Due to TJC’s influence, one hospital or clinic being cited for something usually is communicated throughout the industry, and a domino effect occurs. These are then enshrined in hospital policies and procedures and implemented at the local level. “Once one hospital is dinged by TJC surveyors for something, other hospitals are going to revamp their processes in response,” said Dr. Chang. “This propagation of misinterpretation takes off and grows wild.”
Explore This IssueDecember 2018
Continued discussions, both within the specialty and with TJC going forward, are important. One of the outcomes of the Academy/TJC talks was the publication of an article in The Joint Commission’s bulletin that included clarifications for surveyors related to the issues discussed (Jt Comm J Qual Patient Saf. 2018;44). TJC also agreed to publish an online FAQ to further communicate these policies and procedures to those in the field.
“We as surgeons like to say that TJC and others don’t have a lot of good evidence for their side,” said Dr. Chang. “The problem is, we don’t often have much high quality evidence supporting our stance either. In the end, both have to recognize that we aren’t going to eliminate every little bug without enduring very large costs. While an ounce of prevention may be worth a pound of cure, is a pound of prevention worth an ounce of cure?”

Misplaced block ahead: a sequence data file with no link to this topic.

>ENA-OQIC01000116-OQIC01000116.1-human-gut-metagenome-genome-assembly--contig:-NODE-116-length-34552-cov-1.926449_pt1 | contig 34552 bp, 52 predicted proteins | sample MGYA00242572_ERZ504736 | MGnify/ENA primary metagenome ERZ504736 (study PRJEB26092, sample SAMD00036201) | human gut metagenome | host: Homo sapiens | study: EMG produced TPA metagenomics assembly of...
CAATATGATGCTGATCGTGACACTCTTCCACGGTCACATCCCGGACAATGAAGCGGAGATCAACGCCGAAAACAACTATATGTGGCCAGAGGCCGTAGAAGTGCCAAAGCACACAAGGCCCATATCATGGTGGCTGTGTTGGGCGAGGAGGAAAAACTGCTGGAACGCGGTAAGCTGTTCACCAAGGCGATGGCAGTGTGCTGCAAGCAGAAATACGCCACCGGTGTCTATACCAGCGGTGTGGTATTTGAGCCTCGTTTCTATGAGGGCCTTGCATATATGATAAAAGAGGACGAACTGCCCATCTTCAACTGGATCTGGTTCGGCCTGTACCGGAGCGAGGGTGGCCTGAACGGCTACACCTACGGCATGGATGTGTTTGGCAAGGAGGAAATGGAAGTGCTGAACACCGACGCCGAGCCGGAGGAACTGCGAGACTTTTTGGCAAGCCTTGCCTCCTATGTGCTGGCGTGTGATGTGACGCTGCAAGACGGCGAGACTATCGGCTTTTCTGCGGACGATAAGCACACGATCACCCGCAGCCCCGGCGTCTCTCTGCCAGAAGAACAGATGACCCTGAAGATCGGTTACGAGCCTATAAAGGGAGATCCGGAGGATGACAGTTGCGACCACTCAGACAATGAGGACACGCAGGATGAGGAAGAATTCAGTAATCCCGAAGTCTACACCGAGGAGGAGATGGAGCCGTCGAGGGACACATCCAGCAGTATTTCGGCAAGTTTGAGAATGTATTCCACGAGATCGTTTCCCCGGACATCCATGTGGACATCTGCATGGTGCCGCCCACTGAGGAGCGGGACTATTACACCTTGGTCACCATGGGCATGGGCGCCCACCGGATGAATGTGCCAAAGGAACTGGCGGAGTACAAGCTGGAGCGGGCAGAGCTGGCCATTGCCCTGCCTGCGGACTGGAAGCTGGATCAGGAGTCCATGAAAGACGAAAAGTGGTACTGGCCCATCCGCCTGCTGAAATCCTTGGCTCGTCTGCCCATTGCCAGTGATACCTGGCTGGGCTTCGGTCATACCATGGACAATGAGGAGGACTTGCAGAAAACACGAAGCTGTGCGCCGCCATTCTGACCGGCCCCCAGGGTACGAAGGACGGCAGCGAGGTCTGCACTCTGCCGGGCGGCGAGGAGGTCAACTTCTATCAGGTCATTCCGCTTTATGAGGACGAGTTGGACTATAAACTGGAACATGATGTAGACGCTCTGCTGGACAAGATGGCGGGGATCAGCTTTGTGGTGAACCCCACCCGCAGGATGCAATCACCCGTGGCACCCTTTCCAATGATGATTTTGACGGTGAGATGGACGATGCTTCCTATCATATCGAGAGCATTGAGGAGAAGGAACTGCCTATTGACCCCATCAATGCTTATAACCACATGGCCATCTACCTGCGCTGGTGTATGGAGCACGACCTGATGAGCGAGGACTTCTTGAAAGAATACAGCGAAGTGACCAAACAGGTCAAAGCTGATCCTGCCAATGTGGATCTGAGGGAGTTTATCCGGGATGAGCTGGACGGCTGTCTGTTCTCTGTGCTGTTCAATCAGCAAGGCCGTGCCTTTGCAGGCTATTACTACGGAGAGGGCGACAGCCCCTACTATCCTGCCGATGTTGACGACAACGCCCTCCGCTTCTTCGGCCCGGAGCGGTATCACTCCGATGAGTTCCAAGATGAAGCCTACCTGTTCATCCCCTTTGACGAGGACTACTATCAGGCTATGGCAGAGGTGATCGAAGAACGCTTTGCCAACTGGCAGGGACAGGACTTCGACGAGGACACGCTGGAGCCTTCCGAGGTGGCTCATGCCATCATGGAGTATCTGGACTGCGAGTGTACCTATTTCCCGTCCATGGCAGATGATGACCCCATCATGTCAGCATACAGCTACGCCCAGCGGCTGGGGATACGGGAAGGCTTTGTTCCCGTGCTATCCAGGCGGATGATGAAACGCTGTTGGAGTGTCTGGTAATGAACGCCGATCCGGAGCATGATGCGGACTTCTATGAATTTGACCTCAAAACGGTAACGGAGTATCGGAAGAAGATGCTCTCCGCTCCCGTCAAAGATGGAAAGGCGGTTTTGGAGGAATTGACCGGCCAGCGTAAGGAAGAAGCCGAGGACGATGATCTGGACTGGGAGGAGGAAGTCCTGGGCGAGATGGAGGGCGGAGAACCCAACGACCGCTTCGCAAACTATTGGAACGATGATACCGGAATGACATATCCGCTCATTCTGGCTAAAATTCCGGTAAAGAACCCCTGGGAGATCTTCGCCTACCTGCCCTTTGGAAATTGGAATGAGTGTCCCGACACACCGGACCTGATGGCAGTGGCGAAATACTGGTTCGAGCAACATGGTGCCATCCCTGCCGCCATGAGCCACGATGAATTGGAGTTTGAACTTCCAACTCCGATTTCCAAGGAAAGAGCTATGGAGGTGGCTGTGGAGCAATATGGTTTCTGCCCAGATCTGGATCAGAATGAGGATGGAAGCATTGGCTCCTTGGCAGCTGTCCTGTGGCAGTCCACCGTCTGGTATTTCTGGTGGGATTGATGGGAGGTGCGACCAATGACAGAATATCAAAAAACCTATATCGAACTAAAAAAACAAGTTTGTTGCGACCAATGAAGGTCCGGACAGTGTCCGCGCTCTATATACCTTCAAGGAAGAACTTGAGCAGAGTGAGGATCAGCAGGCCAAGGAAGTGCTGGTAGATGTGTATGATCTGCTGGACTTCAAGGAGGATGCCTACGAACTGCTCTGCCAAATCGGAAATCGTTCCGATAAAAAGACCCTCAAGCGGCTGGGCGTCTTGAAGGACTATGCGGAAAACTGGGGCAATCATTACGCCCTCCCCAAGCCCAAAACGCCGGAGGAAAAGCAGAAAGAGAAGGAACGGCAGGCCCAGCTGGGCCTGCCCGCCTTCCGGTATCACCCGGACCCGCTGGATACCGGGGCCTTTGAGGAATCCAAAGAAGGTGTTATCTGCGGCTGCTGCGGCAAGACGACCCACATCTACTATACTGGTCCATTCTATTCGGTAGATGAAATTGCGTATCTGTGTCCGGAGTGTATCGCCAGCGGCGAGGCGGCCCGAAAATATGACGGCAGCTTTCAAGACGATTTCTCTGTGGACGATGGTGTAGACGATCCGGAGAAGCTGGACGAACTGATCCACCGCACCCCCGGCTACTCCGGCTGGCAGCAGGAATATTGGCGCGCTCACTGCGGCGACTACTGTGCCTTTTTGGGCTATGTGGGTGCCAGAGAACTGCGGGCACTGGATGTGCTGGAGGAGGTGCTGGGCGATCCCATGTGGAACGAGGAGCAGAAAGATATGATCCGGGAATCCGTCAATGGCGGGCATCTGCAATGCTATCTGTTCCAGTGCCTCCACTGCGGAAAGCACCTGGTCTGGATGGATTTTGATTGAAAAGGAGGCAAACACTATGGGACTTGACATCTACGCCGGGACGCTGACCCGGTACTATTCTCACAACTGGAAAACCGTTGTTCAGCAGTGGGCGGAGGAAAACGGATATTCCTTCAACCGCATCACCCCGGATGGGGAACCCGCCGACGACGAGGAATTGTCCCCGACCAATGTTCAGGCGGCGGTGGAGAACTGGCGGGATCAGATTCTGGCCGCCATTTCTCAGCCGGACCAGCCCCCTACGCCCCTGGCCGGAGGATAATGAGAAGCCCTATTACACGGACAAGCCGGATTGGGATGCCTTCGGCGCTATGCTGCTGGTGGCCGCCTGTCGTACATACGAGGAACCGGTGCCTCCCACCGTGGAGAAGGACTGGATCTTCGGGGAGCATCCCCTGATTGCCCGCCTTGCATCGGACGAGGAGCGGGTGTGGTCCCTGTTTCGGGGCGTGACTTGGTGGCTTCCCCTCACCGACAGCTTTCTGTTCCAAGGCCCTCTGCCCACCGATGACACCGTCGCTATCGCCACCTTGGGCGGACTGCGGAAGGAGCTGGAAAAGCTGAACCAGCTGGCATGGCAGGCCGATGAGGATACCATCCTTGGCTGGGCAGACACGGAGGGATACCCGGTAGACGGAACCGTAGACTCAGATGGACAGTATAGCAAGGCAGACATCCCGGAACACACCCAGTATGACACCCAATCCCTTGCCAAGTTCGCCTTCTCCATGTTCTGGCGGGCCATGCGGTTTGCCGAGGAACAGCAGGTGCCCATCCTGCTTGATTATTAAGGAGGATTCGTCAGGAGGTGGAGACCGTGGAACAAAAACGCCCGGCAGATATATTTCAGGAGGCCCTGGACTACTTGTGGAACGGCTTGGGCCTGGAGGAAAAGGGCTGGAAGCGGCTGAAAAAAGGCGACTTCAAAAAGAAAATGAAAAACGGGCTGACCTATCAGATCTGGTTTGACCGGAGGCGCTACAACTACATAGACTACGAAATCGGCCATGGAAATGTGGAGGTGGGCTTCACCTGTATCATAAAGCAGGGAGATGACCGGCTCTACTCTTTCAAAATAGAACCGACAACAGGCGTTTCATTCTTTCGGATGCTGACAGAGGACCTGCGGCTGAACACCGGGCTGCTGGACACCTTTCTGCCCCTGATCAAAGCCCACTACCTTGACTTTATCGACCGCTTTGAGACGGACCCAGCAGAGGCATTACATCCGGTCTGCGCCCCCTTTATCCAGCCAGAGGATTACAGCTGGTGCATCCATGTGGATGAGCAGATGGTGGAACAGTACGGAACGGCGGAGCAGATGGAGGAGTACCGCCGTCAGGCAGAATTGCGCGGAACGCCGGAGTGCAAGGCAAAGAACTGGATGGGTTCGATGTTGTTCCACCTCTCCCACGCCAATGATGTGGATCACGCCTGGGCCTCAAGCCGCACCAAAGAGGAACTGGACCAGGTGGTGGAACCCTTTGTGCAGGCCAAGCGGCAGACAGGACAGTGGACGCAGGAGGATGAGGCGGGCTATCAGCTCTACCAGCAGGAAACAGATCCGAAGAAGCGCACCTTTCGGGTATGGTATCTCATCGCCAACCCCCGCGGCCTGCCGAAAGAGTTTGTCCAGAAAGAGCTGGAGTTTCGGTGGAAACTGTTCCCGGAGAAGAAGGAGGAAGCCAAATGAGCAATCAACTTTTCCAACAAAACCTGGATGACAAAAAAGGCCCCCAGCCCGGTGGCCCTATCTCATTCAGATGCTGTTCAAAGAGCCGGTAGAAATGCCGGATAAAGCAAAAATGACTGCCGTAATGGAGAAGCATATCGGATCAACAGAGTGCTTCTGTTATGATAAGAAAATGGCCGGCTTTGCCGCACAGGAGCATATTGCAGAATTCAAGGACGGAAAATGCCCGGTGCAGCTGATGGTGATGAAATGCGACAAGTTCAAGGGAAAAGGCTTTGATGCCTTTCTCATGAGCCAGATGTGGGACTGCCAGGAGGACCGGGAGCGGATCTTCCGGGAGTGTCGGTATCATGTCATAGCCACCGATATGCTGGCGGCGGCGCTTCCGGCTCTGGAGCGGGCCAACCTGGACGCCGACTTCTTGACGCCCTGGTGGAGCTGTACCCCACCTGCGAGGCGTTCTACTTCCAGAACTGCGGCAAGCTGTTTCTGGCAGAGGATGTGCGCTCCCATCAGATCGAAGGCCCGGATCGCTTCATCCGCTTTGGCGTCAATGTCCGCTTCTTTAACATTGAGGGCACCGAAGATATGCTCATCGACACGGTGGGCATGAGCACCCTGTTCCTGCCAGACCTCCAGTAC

There are also discussions to be undertaken at individual facilities. Some concerns may be rooted in how hospital administrations interpret TJC requirements. “The perspective and attitude should be to not fight them,” said Dr. Wei. “You need to know who in your system and professional organization you can share feedback with and how your hospital shares that with TJC.”
She also says it is a matter of being prepared. If you are a frontline surgeon, ask your chief and your chair about any concerns. Their awareness and knowledge are key. Understand the requirements and your specific institution’s response to them. Often for TJC, the greater sin is not following the facility’s policies and procedures.
The bottom line is that no physician would argue against an evidence-based requirement, as patient safety remains paramount. “We need to proceed with these decisions using a basis of data as much as possible,” said Dr. Bock. “It often seems they are making these clinic instrument sterilization decisions based on what they think makes sense, but not always based on data.”
Kurt Ullman is a freelance medical writer based in Indiana.